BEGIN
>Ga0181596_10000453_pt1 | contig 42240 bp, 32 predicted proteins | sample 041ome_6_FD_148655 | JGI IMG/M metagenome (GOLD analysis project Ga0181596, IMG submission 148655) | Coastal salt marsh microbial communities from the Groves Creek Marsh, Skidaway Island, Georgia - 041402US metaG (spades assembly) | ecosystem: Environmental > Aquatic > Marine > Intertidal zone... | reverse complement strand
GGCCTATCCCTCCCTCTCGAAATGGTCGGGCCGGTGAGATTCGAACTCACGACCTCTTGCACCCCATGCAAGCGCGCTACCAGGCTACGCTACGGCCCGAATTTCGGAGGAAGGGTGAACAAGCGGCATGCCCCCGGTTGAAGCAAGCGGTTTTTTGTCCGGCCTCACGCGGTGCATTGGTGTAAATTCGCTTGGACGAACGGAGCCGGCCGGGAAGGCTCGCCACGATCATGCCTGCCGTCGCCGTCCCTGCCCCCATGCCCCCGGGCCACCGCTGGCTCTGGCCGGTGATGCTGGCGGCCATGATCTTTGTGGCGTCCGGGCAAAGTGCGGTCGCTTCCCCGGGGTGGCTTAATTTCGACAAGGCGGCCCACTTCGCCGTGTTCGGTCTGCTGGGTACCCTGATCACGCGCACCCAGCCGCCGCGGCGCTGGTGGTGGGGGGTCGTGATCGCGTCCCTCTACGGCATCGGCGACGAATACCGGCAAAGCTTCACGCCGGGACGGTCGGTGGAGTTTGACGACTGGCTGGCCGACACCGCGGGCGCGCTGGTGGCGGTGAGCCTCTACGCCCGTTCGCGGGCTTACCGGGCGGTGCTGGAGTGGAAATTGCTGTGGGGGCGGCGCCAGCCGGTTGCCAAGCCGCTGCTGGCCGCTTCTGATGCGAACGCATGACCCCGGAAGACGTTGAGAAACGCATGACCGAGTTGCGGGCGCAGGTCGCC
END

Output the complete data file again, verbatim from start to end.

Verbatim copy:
>Ga0181596_10000453_pt1 | contig 42240 bp, 32 predicted proteins | sample 041ome_6_FD_148655 | JGI IMG/M metagenome (GOLD analysis project Ga0181596, IMG submission 148655) | Coastal salt marsh microbial communities from the Groves Creek Marsh, Skidaway Island, Georgia - 041402US metaG (spades assembly) | ecosystem: Environmental > Aquatic > Marine > Intertidal zone... | reverse complement strand
GGCCTATCCCTCCCTCTCGAAATGGTCGGGCCGGTGAGATTCGAACTCACGACCTCTTGCACCCCATGCAAGCGCGCTACCAGGCTACGCTACGGCCCGAATTTCGGAGGAAGGGTGAACAAGCGGCATGCCCCCGGTTGAAGCAAGCGGTTTTTTGTCCGGCCTCACGCGGTGCATTGGTGTAAATTCGCTTGGACGAACGGAGCCGGCCGGGAAGGCTCGCCACGATCATGCCTGCCGTCGCCGTCCCTGCCCCCATGCCCCCGGGCCACCGCTGGCTCTGGCCGGTGATGCTGGCGGCCATGATCTTTGTGGCGTCCGGGCAAAGTGCGGTCGCTTCCCCGGGGTGGCTTAATTTCGACAAGGCGGCCCACTTCGCCGTGTTCGGTCTGCTGGGTACCCTGATCACGCGCACCCAGCCGCCGCGGCGCTGGTGGTGGGGGGTCGTGATCGCGTCCCTCTACGGCATCGGCGACGAATACCGGCAAAGCTTCACGCCGGGACGGTCGGTGGAGTTTGACGACTGGCTGGCCGACACCGCGGGCGCGCTGGTGGCGGTGAGCCTCTACGCCCGTTCGCGGGCTTACCGGGCGGTGCTGGAGTGGAAATTGCTGTGGGGGCGGCGCCAGCCGGTTGCCAAGCCGCTGCTGGCCGCTTCTGATGCGAACGCATGACCCCGGAAGACGTTGAGAAACGCATGACCGAGTTGCGGGCGCAGGTCGCC